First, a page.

R711 posted:

In regards to attaching the boggan/pulk hauling system to the ruck, it’s a no-go in Canada due to doctrine and in our high arctic we deal with a lot of rivers/ice. Hence we have a separate system to haul and a rather convoluted resupply system.  We view our rucks as a vital survival system and we bring it everywhere with us in the winter. 

The new CTS ruck weighs in at 20lbs empty and the hesitation to stop using our 64 PAT ruck (Jungle Ruck to you Americans, notice the similarities and comparison between jungle/arctic)

For a new ruck look at floating lid, snow collar, compression straps, total volume 100+L. Currently I’m trying to make/convert a Danish PLCE Bergen by adding a floating lid, external carrying strap and maybe some extra MOLLE attachment points

I don't understand your doctrine here.

Don't you have SOP's for crossing ice or blue terrain? If we have to cross a frozen body of water, we have several steps that we are required to take, such as recce of the crossing site, potentially checking ice thickness, adjusting our gear in case we go through and have to ditch in order to recover ourselves.

On the line up, pretty close, but something like this:

New DG1 assault pack, 25-30L; could integrate with larger rucks

New DG? small day pack, 35-40L; could integrate with larger rucks

DG3 medium 55L legit 72 hour pack

DG16 large 85L+ long range pack

Mk7 large 110L+ long-er range pack

Mk7 AW 110L+ Artic Warfare variant

Who adopts it remains to be seen; could end up being UKSF, Swedish SF, Norwegian, Canadian, USSF, USMC, or some other guys; who knows.  

Has there been thought to AW versions of others? I am using the DG3 this weekend, in the 72 hour sense you have above, but if it was any colder, I'd go to the 16 to get the space for extra cold wx gear. 

I won't need 110L for 2-3 days in the cold, but some other cold-resisting features might be useful sometimes on many of the sizes. May be a useful market.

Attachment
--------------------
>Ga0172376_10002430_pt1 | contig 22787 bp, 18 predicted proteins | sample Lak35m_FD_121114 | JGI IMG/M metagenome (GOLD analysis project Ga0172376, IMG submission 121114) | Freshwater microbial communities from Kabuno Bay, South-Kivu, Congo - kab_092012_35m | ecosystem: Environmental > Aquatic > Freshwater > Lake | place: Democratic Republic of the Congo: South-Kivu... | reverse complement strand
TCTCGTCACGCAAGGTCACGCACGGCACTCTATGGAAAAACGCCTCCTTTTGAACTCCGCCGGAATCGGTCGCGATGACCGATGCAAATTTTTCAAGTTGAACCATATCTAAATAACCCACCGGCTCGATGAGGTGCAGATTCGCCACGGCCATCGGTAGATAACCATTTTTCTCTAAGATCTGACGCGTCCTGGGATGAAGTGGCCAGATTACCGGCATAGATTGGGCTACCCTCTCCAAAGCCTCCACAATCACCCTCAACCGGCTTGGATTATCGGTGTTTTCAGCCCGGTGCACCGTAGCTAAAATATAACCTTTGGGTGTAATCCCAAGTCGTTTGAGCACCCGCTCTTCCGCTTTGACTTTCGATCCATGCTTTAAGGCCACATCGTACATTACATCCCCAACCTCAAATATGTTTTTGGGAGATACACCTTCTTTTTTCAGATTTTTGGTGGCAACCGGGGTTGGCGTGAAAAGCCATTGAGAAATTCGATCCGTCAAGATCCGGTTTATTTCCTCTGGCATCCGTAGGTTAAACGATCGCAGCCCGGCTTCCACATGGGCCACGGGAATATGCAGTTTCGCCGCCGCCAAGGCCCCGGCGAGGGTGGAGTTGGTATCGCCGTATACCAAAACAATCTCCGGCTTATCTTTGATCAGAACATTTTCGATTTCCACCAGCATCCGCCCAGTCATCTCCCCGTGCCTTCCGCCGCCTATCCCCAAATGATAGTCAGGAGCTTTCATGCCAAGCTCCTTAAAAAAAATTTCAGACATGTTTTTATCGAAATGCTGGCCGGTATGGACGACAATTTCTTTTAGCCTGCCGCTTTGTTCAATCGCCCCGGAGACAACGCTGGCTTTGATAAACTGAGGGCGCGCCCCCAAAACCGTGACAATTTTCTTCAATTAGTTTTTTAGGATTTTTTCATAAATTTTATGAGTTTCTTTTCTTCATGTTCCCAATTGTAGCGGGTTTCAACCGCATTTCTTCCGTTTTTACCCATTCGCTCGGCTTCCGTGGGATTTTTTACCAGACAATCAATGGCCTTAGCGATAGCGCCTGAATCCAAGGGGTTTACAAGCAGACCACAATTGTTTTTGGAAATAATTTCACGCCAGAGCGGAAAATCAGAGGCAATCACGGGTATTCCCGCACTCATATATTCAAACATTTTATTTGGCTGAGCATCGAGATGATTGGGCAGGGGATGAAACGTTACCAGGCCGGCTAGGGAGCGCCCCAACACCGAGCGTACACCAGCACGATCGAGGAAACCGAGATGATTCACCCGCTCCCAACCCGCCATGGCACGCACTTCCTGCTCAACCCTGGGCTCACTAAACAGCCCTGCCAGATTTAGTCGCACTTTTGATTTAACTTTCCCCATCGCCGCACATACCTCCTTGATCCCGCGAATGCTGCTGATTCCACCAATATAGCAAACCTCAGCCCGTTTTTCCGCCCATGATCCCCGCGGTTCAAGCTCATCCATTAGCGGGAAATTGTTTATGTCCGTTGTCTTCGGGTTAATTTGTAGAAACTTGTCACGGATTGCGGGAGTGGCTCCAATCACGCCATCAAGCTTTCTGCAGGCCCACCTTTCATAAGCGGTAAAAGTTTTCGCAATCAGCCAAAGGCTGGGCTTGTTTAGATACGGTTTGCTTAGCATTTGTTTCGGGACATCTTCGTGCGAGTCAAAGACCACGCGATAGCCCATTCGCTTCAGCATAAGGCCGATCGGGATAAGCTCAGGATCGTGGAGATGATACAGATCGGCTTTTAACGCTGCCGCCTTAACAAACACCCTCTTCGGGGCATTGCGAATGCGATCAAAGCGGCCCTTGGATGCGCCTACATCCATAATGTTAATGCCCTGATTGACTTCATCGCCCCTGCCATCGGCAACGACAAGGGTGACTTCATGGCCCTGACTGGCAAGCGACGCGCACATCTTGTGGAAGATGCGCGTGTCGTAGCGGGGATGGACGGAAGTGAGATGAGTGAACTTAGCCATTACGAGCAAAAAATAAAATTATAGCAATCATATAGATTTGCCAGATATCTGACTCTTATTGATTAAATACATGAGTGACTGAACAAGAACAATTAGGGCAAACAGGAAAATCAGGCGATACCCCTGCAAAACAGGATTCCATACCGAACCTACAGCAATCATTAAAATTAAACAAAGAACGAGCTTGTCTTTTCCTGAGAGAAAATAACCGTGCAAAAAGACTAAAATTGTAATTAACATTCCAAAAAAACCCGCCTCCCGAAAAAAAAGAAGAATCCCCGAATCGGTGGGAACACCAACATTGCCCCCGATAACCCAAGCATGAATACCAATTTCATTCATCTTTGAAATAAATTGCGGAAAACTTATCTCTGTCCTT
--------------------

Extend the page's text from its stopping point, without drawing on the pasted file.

I am a big fan of external frame for heat/moisture management reasons. It sucks to have a non breathable internal frame pack on, get to your destination then have a big wet spot on your back shaped exactly like your backpack. All your insulation layers are compromised in that wet spot.

Arctic1 when we do SOVOPS we cross large swaths of sea ice as it’s easier to navigate over the ice then land (on one EX we covered over 200km on sea ice before we switched to land). Plus the harness we use for pulls/toboggans is a chest strap with a simple loop over the shoulder. Then throw in the fact that we are a snowshoe vs ski army  

Winter terrain in Canada is very complex and in certain regions the most effective ways to navigate is via rivers. We do recces etc and have an excellent quick release on our rucks. 

Well yeah I think some of the features from an AW ruck will probably filter down to the other rucks.  I like the idea of a storm flap over the zips, with reinforcement in case the zip blows.  A new attachment system we're working on is probably going to work in all sorts of weather.  And detachable top lids across the board.

One take-away I have seen from these threads, is that winter/artic terrain is not just one type fits all; there is enough variation that different units have different SOP's.   Indeed, snowshoes vs skis.  Wet vs dry.  Pulks vs other support.  Warming tents, which I really never appreciated the importance of, vs cold routine.      

Add Reply

Copyright Lightfighter Tactical Forum 2002-2020
Link copied to your clipboard.